The dismissal last autumn of cancer-stricken Captain Joseph Ayat from the nation’s cedar embossed carrier, Middle East Airlines (MEA), reignited a history of discord that has been simmering at the company for more than a decade. This most recent incarnation of the dispute saw much of the fleet grounded for five days, with shards of acrimony among the workforce embroiling the upper echelons of the political establishment. What ostensibly started as a battle of principles between the pilots and their employer has rapidly escalated into a duel of much greater import regarding the integrity of management, the maturity of the union and where power really lies within MEA.
The spark for the fire
Captain Ayat had served at MEA for 38 years, but with his license to fly temporarily suspended on October 21 due to his illness, MEA immediately terminated his position. According to the Lebanese Pilots Association (LPA), the manner in which this was done was in flagrant breach of the law, while the management counters that it was both in line with decades of precedent and, if not the letter, at least the spirit of the law.
Fadi Khalil, president of the LPA, says, “We want a sense of security for everyone. They have breached the labor law in this case.” The union argues that when the Director General of the Civil Aviation Authority (DGCAA) issues a temporary loss of license on medical grounds — as was the case for Captain Ayat — the pilot is entitled to a period within which he can carry out further tests and then have the case reviewed by the DGCAA. If this concludes with a final loss of license then the pilot is entitled, under Lebanese labor law, to two and a half months full pay and a further two and a half months half-pay before his employment is terminated.
Khalil claims, “In [Captain Ayat’s] case they didn’t give him time to do his medical checks to see if he could regain his license or not — as soon as they found out he had a medical problem they fired him.” What’s more, they contest that he was not granted the five months sick leave.
Captain Muhammad Aziz, who has been with MEA for 40 years and is advisor to the chairman, Muhammad Hout, argues that it was precedent that dictated when the management ended Captain Ayat’s service with MEA. “For the past 40 or 50 years, whenever a pilot was sick and his license was stopped, his service as a pilot was immediately terminated,” he says. And from a financial perspective he argues the company has paid what is due to Captain Ayat as dictated by the labor law, but that it was not delivered as a set severance agreement.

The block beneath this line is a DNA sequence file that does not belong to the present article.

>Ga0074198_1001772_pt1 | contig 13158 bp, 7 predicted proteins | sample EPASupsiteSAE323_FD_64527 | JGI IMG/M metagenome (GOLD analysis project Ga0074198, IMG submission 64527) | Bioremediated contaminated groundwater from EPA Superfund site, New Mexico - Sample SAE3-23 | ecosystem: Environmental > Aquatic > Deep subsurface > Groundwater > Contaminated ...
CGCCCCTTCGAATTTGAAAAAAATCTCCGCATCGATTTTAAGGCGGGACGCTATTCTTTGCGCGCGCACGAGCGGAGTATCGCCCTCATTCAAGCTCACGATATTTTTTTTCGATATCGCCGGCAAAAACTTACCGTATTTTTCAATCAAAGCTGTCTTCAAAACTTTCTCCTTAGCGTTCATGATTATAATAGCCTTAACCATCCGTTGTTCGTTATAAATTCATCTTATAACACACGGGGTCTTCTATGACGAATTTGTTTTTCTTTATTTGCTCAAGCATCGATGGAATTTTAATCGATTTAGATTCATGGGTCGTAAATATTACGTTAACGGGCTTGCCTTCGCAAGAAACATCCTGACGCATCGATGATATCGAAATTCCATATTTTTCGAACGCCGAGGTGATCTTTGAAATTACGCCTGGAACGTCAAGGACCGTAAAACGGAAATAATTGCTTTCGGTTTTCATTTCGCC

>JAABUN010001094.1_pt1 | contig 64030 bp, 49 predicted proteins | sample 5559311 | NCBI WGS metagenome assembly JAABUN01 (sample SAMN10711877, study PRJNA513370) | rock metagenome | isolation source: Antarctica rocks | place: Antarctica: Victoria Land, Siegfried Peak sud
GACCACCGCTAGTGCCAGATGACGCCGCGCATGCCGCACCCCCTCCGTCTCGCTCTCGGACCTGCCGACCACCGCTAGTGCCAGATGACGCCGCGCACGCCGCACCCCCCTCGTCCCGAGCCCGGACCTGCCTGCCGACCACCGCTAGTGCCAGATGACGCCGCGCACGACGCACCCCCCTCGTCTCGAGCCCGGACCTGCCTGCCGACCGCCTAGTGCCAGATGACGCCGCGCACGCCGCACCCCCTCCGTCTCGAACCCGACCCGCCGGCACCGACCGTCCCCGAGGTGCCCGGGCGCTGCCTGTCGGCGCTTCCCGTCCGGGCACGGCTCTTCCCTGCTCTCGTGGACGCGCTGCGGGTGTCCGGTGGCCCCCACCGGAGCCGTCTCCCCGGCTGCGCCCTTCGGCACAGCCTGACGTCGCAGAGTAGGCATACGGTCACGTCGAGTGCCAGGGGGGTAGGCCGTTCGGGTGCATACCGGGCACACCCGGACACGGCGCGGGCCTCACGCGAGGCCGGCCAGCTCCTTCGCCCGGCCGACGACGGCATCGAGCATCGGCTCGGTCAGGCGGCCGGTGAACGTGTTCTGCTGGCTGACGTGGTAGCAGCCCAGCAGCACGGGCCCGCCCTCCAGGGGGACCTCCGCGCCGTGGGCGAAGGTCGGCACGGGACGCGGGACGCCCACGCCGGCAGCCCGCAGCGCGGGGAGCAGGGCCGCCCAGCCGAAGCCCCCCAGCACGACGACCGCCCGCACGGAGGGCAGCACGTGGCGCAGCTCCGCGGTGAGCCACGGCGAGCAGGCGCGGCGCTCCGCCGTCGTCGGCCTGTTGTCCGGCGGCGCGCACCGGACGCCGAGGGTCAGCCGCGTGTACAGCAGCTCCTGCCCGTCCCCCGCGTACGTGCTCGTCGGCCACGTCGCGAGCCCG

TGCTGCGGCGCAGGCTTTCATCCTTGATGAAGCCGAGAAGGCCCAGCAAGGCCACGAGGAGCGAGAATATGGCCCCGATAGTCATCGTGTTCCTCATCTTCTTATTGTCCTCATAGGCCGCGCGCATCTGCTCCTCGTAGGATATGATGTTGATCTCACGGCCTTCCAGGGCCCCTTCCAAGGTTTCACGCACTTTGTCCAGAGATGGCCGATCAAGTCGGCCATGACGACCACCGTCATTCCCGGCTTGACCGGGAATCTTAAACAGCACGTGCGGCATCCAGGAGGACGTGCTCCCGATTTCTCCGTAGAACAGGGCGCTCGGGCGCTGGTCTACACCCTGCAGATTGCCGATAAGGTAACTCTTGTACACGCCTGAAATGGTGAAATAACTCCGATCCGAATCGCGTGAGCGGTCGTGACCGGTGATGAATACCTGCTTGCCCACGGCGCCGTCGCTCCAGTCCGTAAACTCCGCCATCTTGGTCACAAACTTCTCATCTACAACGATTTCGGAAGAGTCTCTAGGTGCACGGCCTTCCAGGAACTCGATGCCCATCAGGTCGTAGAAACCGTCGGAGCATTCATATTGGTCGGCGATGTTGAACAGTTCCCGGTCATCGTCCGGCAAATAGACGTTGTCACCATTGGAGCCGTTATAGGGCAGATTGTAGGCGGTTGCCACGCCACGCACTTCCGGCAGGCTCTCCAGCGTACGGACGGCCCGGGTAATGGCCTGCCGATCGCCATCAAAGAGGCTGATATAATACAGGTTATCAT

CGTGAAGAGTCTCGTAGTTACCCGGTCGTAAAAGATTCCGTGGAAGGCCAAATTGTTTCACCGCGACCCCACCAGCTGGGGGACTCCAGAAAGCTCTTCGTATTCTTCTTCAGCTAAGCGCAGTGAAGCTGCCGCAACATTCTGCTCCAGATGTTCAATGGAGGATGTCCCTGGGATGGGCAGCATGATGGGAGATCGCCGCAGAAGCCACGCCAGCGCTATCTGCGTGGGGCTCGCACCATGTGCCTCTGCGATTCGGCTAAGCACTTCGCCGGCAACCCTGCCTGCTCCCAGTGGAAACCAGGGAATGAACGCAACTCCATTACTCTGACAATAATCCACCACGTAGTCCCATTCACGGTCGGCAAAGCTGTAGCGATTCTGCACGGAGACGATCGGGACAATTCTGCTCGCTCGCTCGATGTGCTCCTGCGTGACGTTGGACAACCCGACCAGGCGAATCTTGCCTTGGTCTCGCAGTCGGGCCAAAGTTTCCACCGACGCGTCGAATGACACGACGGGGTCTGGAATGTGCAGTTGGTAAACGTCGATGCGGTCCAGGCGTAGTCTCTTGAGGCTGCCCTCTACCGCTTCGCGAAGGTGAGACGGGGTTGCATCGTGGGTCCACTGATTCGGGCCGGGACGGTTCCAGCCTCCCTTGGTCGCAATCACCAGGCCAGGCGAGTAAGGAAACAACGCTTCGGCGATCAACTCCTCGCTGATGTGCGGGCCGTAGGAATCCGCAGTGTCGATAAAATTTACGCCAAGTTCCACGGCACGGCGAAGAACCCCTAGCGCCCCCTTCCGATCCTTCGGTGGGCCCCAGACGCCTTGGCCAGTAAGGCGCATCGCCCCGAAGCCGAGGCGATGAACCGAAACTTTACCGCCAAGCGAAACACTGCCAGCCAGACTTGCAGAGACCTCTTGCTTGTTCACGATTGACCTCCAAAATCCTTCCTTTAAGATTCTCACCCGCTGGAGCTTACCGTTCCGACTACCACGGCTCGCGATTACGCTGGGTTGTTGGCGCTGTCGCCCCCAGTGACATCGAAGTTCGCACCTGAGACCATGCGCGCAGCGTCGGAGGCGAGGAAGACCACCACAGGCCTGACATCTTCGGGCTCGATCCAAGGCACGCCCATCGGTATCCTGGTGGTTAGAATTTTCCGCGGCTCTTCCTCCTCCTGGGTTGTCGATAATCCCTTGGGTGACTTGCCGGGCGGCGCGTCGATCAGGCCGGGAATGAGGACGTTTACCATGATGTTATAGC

See how deep the rabbit hole goes
Khalil argues it is actually this attitude of management that is the crux of the problem, with inflexible bosses the primary cause of labor actions that have struck the company over the past decade. He gripes that “management has had a practice for the past 10 or 11 years where they change things and they don’t tell you. Everything is by force.”
He stresses that the company cannot dictate, on what he considers to be a whim, how much and on what grounds severance payments will be made. “They said [the money] the company has paid is not because of the law but because they are nice… If this applies to Captain Ayat, what happens if another pilot falls ill? Do they want us to come and beg? No, we want them to apply the law.”
Pressing their case, the LPA soon set about putting in motion the wheels for an industrial action — one that would quickly escalate out of their control. At a meeting of its general assembly on November 25 the LPA voted overwhelmingly in support of delaying by two hours all flights leaving Beirut Airport from 2pm that afternoon to 7pm November 27. When this did not push the management in the desired direction they escalated the action to a full 48-hour strike for all MEA flights leaving Beirut, starting at 10pm November 28.
With planes sitting idle on the runways, passengers seeking service elsewhere and losses racking up by the hour, the management’s ears were pricked. Within the first 24 hours of the strikes the two camps were back at the negotiating table and before the 48 hours were up the management had agreed to renege on their previous decisions regarding Ayat’s severance payments. However, according to the union, Hout insisted that this was pegged on three conditions: First, the pilots would have five days docked from every month’s salary until all losses incurred during the labor actions were recouped; secondly, they would have to promise not to threaten further strikes, and finally they would not present any further demands for benefits and concessions.
“[They] gave me three conditions to apply the labor law — I could not accept,” says Khalil. The union then embarked on an open-ended strike, pushing the altercation into intensified brinkmanship with both sides accusing each other of dirty dealings. In the end it took the intervention from the highest political echelons to bring a cease-fire to the labor war and the strike was ‘indefinitely postponed’ after five days, but not before the company was left with some $4 million in direct losses and the union frayed at the edges.
A soured past
While the emotive case of Captain Joseph Ayat’s dismissal was the kindling that ignited the latest firefight, the roots of the conflict stretch back more than a decade.
A grossly bloated company hemorrhaging losses, MEA was effectively nationalized in 1996 in a purchase by Lebanon’s central bank, Banque Du Liban (BDL), with the airlines’ losses peaking in excess of $86 million the following year. To this day the central bank owns 99.37 percent of MEA shares, though it remains registered as a private company and as such is governed by private company laws.